British Championships Rules Summary
The Rules of the British Go Championships are the definitive reference.
For those of you who do not have time to read all of the rules and just want to know how to win, here is a brief summary:
To start with, if you want to be British Go Champion, you have to be "British". We take that to mean that either you are eligible to hold a British passport, or that you will have lived in this country for five years. Then, since the British Go Association goes to the effort of running the Championship, all competitors have to be paid-up members of the Association.
Once you have dealt with these requirements you will have to play some Go. In fact you need to plan ahead a little bit because to win next year's Championship you must qualify this (calendar) year. You can qualify from any of the many tournaments that take place around Europe each year (provided that they are rated on the European rating system). All you need is to play the entire event (that is not to drop out early or just ghost the odd round) and end the event with 1900 or higher. Please note that deliberately entering an event at too high a grade just to get a 1900 rating will not be tolerated.
The British Championship proper comprises two tournaments. First you must win through the Candidates' Tournament. The event is announced in Upcoming Tournaments and also the electronic Newsletter. It is held on the first May bank holiday weekend. All the players who qualified in the year to 31st March play in a six round Swiss-style tournament. If you finish in the top two places in this tournament you will advance to the title match.
So now you are in the title match. This is the last hurdle but the biggest. A best of three or five series of games against the other winner from the League. Each player has "Fischer time" of 100 minutes + 45 seconds/move (the equivalent of about three hours on the clock) for each game. These are some of the longest time limits in any European competition.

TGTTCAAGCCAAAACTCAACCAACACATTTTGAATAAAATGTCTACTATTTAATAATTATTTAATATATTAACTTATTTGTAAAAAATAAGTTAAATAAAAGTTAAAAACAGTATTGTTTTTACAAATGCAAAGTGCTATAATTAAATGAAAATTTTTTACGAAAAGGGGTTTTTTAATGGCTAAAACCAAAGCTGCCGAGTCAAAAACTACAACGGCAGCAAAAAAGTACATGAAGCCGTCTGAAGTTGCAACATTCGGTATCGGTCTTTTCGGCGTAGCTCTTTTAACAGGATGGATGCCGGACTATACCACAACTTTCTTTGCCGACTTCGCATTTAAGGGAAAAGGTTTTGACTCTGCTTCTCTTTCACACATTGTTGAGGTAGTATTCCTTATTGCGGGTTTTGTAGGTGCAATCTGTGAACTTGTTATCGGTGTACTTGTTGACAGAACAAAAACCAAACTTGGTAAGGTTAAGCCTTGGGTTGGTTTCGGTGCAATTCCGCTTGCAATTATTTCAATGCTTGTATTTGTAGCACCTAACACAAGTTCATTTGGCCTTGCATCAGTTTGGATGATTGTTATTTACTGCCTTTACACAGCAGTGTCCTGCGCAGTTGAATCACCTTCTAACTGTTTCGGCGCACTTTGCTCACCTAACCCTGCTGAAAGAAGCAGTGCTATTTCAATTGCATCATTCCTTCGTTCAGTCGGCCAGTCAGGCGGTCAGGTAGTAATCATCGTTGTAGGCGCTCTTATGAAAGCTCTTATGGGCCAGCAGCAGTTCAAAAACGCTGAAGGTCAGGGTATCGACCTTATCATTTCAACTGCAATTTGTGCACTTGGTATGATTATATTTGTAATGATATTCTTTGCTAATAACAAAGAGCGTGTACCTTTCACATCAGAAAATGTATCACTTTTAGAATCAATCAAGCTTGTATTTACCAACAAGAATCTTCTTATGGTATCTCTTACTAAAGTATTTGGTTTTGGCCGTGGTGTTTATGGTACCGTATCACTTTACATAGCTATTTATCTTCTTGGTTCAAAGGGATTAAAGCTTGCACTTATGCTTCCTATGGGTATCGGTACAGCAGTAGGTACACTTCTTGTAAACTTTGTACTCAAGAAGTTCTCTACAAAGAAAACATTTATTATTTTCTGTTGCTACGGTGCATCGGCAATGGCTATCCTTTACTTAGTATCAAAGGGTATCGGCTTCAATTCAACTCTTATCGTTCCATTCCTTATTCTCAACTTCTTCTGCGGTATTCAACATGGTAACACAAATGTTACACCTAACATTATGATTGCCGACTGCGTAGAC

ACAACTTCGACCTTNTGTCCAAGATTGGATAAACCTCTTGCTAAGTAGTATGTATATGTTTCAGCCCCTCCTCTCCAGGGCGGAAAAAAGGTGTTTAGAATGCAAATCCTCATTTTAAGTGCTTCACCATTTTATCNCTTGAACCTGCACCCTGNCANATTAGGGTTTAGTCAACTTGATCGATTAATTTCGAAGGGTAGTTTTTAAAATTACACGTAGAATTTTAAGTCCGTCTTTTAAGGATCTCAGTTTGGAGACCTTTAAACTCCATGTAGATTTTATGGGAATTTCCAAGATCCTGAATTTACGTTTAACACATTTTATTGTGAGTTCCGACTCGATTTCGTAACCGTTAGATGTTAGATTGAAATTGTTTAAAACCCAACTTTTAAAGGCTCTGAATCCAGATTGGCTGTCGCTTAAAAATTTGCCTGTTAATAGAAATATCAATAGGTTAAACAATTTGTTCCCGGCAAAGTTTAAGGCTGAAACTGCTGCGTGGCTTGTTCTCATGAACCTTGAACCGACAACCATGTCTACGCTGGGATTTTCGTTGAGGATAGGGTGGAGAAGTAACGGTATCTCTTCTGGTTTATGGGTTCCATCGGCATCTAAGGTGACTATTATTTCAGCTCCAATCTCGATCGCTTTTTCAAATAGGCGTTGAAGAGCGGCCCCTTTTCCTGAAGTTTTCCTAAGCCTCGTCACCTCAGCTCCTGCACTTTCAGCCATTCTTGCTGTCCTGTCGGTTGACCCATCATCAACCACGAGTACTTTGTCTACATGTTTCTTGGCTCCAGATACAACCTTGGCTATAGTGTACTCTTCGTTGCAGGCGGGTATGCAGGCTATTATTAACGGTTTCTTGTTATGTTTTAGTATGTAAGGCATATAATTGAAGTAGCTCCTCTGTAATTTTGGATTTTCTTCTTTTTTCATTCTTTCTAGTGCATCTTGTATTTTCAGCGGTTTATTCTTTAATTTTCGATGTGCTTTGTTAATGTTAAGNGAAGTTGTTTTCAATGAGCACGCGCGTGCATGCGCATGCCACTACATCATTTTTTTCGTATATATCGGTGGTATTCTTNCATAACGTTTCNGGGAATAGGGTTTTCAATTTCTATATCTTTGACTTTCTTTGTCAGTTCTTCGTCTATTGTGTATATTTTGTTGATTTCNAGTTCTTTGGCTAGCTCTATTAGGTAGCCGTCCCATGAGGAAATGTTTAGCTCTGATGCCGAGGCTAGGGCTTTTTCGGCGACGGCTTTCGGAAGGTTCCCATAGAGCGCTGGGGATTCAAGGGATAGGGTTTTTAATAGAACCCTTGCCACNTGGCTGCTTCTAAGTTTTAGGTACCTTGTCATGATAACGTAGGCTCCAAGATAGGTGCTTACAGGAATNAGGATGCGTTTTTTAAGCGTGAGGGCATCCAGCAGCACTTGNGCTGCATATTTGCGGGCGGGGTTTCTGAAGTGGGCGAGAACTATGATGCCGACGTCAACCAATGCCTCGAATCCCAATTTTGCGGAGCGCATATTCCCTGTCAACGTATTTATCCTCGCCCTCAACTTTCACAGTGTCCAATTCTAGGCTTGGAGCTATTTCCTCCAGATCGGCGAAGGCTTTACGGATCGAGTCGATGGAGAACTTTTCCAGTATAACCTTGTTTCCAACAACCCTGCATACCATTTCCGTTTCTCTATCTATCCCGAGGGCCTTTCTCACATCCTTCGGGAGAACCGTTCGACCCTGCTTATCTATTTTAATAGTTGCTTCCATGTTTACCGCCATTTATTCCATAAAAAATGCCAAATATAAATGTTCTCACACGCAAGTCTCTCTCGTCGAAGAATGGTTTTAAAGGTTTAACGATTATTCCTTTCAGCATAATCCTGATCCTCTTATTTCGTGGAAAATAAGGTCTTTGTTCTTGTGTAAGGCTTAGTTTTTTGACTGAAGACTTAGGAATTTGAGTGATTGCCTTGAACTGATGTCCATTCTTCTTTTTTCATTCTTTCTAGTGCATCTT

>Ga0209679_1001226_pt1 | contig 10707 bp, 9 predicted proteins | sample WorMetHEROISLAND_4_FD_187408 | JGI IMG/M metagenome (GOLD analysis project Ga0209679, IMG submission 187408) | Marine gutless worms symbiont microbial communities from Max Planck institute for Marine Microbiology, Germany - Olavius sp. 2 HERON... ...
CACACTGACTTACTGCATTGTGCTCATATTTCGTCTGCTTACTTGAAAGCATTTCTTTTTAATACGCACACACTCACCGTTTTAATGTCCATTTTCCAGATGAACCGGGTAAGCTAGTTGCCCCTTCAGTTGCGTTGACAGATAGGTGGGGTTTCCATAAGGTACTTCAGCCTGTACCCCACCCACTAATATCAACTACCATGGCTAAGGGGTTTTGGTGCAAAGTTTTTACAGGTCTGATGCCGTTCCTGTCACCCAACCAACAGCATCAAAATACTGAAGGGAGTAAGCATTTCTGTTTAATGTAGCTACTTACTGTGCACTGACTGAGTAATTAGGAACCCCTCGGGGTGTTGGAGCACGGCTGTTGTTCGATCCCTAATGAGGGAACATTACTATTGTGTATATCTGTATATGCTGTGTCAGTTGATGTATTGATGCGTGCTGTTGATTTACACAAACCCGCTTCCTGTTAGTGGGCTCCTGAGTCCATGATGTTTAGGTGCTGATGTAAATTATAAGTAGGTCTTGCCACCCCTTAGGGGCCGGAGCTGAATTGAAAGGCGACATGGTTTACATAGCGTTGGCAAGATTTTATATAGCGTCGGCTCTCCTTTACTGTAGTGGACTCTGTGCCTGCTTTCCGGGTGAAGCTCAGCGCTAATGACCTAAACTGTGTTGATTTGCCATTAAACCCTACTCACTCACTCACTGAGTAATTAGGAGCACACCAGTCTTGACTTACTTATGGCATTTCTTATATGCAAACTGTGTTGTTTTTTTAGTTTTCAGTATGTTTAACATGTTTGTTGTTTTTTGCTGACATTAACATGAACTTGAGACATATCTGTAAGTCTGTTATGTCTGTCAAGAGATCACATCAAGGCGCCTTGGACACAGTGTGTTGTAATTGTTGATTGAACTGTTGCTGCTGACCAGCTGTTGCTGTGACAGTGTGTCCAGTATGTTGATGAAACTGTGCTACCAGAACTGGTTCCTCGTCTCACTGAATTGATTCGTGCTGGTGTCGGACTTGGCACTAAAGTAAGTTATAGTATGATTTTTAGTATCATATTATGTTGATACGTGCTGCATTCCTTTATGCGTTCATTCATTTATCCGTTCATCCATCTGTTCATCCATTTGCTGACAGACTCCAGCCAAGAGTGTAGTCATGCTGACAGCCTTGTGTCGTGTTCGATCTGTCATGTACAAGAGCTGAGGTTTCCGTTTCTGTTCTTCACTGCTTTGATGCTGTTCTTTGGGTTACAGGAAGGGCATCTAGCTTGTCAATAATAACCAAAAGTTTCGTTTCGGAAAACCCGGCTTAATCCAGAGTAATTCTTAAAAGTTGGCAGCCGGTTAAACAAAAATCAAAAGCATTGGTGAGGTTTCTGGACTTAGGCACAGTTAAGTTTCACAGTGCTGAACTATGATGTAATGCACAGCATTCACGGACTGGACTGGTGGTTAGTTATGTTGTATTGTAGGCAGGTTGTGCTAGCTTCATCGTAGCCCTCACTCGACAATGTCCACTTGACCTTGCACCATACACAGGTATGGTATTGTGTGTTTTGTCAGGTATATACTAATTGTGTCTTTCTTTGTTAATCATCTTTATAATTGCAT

Good luck! You only have to win about 7 games of Go from start to finish of the process. What is so difficult about that?
Of course there is more to the Championship than winning. After all, only one person can win each year, but lots of other players take part, play some serious Go, enjoy themselves, and aim to achieve what they themselves consider success.
History of Changes
These rules were amended for the 2020 Championship to remove the Challengers' League stage.
In 2008 AGA Rules were adopted.
Until 2006 the Champion did not need to play the Challengers' League and also some of the best players did not play the Candidates'. Since 2000 qualifying was based on the number of wins at certain levels in British tournaments, rather than achieved rating after events as in the new system.
For reference, some old versions of the rules and pages detailing changes have been preserved:
- 2019 version of the rules
- In 2019 the defeated Challenger of the previous year (as well as the Champion) was given automatic entry direct to the Challengers' League. Fischer time was to be used unless digital clocks are unavailable.
- In 2016 the 5 years residence qualification was changed from 5 years on the preceding 31st December
- In 2014 the title match was made optionally 5 games
- 2013 changes statement
- 2010 changes statement
- 2009 changes statement
- 2008 changes statement
- 2006 version of the rules
- 2006 changes statement
- 2005 version of the rules
- 2005 changes marked
- 2002 version of the rules
- 2002 changes marked
- 2000 version of the rules